Tuesday, July 16, 2024

Umiam Lake under assault by garbage from Shillong


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SHILLONG, June 9: From a vantage point where hundreds of tourists capture unforgettable memories, the Umiam Lake appears serene and breathtakingly picturesque. However, as one draws closer to the lake at Mawlyndep, the garbage deposited by the rivers Umkhrah and Umshyrpi accumulates around the Umiam Lake. After heavy showers, when the lake fills to the brim, it belches out the garbage, which is then deposited along the banks. The garbage includes clothes, tons of thermocol discarded by fish vendors, hundreds of shoes and slippers, and polyethylene terephthalate (PET) containers for junk food sold in every shop on Sunday.
On June 5, World Environment Day, the Meghalaya Institute of Governance collaborated with Operation Clean-Up, the Union Christian College, and the Dorbar Shnong of Mawlyndep, led by Rangbah Shnong Gino Karbuki, along with the residents of the area, to clean up different sections of the Umiam Lake.
The challenge that Mawlyndep faces is that it cannot dump its garbage at Marten and lacks a scientifically managed garbage dump. All the garbage collected on June 5 has been temporarily stored in one location. The Dorbar Shnong must devise a plan to dispose of it, which can only be done by incinerating all non-biodegradable waste. Alternatively, the Shnong could dig a deep hole and dump all the garbage into it. However, both options are unsustainable and harmful to the environment.
Addressing those who had gathered to clean the Umiam Lake on June 5, the Rangbah Shnong Mawlyndep, who has been consistently encouraging the residents to clean the lake, expressed concern about the government’s apparent indifference to the problems faced by the people of Mawlyndep, a village where many rely on fishing for their livelihood. Kharbuki said that if the garbage flowing all the way from Shillong ends up at the Umiam Lake, then a time will come when the water will be too polluted to support riverine life. What happens to livelihoods then, Kharbuki asks.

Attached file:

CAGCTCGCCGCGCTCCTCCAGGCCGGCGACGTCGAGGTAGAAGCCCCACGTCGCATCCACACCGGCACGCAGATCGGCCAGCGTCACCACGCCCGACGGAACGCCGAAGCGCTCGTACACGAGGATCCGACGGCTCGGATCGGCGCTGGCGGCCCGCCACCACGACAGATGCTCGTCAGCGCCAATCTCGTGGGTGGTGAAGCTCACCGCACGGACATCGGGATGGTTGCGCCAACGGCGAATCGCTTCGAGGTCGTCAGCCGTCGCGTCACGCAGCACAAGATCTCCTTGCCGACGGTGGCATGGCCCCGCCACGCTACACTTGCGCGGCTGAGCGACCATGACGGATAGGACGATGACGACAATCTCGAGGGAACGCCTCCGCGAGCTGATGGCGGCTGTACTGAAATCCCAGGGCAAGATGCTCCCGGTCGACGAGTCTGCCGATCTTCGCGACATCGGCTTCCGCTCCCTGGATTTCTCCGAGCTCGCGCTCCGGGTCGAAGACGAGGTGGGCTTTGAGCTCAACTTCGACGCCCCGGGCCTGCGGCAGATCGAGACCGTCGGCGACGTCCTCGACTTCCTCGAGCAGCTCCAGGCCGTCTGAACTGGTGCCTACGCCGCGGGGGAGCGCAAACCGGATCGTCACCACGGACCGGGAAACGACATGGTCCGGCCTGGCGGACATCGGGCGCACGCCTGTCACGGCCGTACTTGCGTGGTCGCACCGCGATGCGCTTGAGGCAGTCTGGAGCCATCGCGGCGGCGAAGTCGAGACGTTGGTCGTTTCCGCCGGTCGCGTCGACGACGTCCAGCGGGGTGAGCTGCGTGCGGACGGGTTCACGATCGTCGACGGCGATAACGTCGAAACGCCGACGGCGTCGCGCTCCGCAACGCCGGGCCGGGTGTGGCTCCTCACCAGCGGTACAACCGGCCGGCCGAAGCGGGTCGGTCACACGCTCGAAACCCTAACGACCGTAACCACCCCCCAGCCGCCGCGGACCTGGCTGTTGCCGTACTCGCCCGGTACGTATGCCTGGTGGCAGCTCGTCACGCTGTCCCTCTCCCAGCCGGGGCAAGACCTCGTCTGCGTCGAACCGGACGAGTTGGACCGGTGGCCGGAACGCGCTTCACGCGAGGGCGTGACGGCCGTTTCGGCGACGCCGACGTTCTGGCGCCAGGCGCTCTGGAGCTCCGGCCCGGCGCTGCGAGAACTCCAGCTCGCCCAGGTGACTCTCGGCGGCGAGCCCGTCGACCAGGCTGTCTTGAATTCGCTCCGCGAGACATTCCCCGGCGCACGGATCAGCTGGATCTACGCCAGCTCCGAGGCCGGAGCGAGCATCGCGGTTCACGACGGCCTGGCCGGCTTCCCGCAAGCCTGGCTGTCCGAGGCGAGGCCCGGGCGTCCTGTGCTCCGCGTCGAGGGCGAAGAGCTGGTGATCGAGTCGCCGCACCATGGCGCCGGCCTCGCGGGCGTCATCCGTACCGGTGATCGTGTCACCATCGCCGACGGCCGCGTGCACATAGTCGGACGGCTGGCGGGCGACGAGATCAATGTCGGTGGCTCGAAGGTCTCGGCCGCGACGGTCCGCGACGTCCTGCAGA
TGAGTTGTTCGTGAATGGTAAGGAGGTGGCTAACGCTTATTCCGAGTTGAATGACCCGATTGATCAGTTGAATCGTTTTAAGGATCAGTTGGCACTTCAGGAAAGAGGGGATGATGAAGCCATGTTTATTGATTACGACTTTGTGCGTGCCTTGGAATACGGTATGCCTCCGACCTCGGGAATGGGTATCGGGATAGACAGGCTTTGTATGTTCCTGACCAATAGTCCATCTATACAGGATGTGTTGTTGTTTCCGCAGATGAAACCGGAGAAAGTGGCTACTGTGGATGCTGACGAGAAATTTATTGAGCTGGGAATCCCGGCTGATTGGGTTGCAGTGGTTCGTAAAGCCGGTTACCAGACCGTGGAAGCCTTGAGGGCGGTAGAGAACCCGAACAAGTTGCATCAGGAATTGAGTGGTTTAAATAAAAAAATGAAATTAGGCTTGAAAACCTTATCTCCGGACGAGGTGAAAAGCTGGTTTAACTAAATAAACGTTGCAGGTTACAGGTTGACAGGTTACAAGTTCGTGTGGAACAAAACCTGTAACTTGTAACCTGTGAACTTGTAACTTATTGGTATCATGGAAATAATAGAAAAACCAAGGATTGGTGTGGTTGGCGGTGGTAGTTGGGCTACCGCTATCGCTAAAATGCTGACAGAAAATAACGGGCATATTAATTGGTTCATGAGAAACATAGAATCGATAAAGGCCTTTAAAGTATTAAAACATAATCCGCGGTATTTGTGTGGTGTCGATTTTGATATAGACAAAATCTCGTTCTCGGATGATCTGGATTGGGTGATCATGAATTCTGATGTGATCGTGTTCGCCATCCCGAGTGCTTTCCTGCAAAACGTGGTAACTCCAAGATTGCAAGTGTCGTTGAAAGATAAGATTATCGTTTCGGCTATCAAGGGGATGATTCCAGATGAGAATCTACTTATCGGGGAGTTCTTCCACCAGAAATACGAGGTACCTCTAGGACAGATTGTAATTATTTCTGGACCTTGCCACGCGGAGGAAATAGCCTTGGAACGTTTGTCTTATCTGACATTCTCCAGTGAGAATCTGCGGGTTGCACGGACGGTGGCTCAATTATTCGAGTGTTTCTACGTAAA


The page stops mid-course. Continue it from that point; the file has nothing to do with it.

Director, Meghalaya Institute of Governance (MIG), Aiban Swer, who was there with his team from the MIG, said, “We need to have a holistic view of this situation and create a trap for the garbage so that it can be collected and disposed of. At the same time, the garbage from Shillong and elsewhere has to be stopped in its tracks through better garbage management strategies upstream.” Swer lamented the apathy of the residents of Shillong who don’t care about the fate of their rivers and their one and only Umiam Lake that generates electricity. He also pointed out that the Umiam Lake is now heavily silted with the garbage that has settled inside the lake, thereby reducing its depth considerably.
The MIG has been giving its attention to the Umiam Lake fiasco and has been cleaning the lake from time to time, but to no avail. The garbage continues to litter the sides of the lake, giving it not only an unsightly appearance but also polluting its waters.
On June 5, students and other young volunteers from Operation Clean-Up, including Jiva Cares, Shubham, and concerned individuals, took a pledge to reduce the amount of garbage generated per day. They committed to carrying a cloth bag in their handbags and rucksacks and refusing to accept plastic bags from vendors. Additionally, they vowed to use reusable materials as much as possible. These small measures have the potential to make a significant difference. Furthermore, they pledged to be responsible citizens by refraining from littering and preventing others from doing so.
While speaking to this correspondent during the cleaning drive, the young participants expressed their concerns. They stated, “The government has a duty to focus on the rivers and lakes of the state. We fail to comprehend why the government repeatedly fails to ban single-use plastics, despite the availability of alternatives such as cloth bags in most departmental stores. We are saddened and angered because our future is being jeopardised.”
The students also felt that World Environment Day (June 5) has become merely symbolic, and people tend to forget about environmental issues afterward. They emphasized, “Every day should be considered World Environment Day. The trees we plant today require nurturing to reach their full potential.”
On June 5, silver pines were also planted in and around Mawlyndep by those involved in cleaning Umiam Lake.


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